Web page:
Well, each deployment has a different cost associated depending on how much work you have to do to the physical structure. So you got that component. And then you got some times it’s actually communication to the sign can be significant. But… then of course, the component is the actual cost of the digital unit itself that you receive from the manufacture and we got different sizes, different pitch which means different resolution type science and now we are have different type engineered signs so, we are not really. I don’t think we can help you on the… on this call to give you the cost per sign but we can safely say that in ’08, we expect because of the volume, we will be the largest purchaser of LED signs in the world in ’08 and we expect that the volume associated with these orders should result in a lower cost per unit across the different sized signs that we deploy.

James Bryant - Morgan Stanley

And may be I will ask that one differently. You have mentioned on the recent conference that you thought that you will be able to get the cost of your digital posters from 140, 000 to under 100,000 NOA that was your goal. How do you sort of look at this into performing towards that. You think that’s the sort of and do you think that the Billboard, the larger formats can come down with that same type of directionality there. Do you think it’s the smaller, will change.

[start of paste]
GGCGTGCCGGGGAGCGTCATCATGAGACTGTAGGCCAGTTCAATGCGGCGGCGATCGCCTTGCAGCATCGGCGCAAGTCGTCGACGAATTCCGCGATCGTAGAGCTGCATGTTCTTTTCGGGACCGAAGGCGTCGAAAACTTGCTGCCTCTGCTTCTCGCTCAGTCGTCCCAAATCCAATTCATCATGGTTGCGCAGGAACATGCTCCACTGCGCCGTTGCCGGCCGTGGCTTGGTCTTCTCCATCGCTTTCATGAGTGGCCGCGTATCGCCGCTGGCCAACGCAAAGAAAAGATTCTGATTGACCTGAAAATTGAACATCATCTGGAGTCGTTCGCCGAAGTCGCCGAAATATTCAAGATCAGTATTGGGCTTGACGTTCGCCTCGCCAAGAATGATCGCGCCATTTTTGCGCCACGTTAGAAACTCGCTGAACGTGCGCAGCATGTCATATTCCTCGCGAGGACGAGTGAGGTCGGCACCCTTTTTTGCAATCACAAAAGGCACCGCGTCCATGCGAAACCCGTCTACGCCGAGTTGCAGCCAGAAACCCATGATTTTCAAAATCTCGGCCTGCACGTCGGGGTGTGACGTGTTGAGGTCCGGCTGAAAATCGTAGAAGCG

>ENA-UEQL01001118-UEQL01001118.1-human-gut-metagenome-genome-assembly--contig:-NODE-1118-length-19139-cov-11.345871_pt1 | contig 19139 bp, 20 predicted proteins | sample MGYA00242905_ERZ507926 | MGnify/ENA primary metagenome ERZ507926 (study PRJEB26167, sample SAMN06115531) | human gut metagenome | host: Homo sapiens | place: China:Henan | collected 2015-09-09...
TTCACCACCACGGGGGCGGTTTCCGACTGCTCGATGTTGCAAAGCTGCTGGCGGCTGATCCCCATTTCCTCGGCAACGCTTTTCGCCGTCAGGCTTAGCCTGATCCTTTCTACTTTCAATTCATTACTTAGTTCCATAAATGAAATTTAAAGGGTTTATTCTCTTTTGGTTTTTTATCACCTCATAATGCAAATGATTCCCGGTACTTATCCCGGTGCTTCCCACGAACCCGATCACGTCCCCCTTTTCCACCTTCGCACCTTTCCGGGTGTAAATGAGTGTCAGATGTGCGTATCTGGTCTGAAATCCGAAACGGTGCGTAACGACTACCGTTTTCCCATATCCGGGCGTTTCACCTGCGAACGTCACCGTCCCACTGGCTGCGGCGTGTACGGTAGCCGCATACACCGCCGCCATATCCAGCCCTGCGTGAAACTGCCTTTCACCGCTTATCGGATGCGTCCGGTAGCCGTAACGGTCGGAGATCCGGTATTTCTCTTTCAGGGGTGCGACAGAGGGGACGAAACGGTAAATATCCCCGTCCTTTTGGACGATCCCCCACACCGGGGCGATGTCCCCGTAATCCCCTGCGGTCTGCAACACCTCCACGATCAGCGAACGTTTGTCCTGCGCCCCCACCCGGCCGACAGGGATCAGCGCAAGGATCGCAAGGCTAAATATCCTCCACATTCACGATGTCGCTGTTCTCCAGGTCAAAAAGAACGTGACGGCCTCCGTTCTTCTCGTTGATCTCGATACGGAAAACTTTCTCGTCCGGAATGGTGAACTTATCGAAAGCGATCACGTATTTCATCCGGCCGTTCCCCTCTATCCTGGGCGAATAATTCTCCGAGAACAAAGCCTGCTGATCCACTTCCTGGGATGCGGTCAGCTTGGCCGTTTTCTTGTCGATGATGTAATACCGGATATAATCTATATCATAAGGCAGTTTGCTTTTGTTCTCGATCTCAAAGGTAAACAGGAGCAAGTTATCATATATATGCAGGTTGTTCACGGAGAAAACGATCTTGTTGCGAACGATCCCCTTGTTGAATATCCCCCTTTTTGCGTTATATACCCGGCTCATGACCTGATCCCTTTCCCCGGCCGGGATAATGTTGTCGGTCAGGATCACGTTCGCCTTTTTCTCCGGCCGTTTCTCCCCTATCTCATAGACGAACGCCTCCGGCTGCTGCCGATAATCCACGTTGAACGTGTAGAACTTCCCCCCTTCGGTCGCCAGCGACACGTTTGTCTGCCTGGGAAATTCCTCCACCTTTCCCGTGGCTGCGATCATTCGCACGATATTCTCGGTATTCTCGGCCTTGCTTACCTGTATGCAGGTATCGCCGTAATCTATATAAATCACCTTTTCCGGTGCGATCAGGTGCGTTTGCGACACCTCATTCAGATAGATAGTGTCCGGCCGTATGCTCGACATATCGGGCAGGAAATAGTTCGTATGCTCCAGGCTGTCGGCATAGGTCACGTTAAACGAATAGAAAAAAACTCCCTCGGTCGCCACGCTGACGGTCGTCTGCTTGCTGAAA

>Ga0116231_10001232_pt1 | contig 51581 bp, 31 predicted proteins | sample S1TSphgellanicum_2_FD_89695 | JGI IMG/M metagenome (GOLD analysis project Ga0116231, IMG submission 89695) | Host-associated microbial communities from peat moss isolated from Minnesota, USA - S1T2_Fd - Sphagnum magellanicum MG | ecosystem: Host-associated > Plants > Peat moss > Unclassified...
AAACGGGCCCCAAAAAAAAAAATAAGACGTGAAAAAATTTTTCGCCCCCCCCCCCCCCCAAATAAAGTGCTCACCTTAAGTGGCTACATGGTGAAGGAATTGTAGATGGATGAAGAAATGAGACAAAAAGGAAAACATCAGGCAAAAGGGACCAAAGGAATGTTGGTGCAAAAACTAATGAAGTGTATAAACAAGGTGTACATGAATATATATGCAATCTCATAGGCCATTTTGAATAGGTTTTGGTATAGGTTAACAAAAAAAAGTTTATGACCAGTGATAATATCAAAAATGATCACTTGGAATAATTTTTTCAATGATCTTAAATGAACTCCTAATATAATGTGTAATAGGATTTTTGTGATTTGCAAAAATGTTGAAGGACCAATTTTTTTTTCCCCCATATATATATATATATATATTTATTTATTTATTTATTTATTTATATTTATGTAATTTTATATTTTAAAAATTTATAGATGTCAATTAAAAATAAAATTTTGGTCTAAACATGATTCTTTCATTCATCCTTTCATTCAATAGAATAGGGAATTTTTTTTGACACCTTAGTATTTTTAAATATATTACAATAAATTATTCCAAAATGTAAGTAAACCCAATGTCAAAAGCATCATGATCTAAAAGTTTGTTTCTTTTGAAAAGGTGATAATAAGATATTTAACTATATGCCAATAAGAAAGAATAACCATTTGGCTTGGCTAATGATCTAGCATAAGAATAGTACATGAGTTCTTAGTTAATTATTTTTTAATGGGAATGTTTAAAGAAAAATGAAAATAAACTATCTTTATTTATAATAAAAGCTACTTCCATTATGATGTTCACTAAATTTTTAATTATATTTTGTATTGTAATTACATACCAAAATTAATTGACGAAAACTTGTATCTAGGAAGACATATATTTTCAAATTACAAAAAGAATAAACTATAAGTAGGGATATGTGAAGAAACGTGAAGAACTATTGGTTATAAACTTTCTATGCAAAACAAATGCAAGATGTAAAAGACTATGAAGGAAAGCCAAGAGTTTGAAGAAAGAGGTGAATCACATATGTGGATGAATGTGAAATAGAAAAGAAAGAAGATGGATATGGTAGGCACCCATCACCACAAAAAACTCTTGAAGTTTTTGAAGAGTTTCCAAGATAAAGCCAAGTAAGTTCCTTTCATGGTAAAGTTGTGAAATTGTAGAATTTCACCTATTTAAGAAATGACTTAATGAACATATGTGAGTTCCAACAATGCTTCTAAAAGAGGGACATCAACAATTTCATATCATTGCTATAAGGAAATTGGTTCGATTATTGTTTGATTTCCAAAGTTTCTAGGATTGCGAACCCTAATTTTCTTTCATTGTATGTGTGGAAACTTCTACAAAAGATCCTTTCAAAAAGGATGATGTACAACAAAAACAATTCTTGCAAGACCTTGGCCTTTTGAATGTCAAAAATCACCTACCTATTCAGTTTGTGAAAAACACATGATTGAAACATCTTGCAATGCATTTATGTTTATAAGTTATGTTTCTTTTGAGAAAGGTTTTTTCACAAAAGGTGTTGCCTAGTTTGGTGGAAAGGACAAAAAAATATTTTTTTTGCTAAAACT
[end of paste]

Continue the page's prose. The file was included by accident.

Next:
Sean E. Reilly - Chief Operating Officer

Directionally, we are felling good about those goals of driving the price down. We haven’t concluded negotiations with our vendors. The smaller format posters in our initial conversation with price points is a little more… is dropping a little more than on the larger formats. I can’t quantify it for you now because again we are in the close of these discussions with our two largest vendors, but directionally, we are feeling very good about where they are taking us.

James Bryant - Morgan Stanley

Okay. Great and then just last one on the run rate and digital revenues, where we stand now on the latest month?

Keith A. Istre - Chief Financial Officer

I think the latest, the last month of the quarter was $6.7 million, that was October. $6.7 million in October.

James Bryant - Morgan Stanley

Okay.

Kevin P. Reilly, Jr. - Chief Executive Officer

Santail, thank you for orchestrating us a wonderful call and we look forward to this conversation for our Q4 call. Thank you everybody for tuning in.

Operator

Thank you very much. This call has now concluded, ladies and gentlemen. You may now disconnect at this time. Everyone have a great day.

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Source: Lamar Advertising Co. Q3 2007 Earnings Call Transcript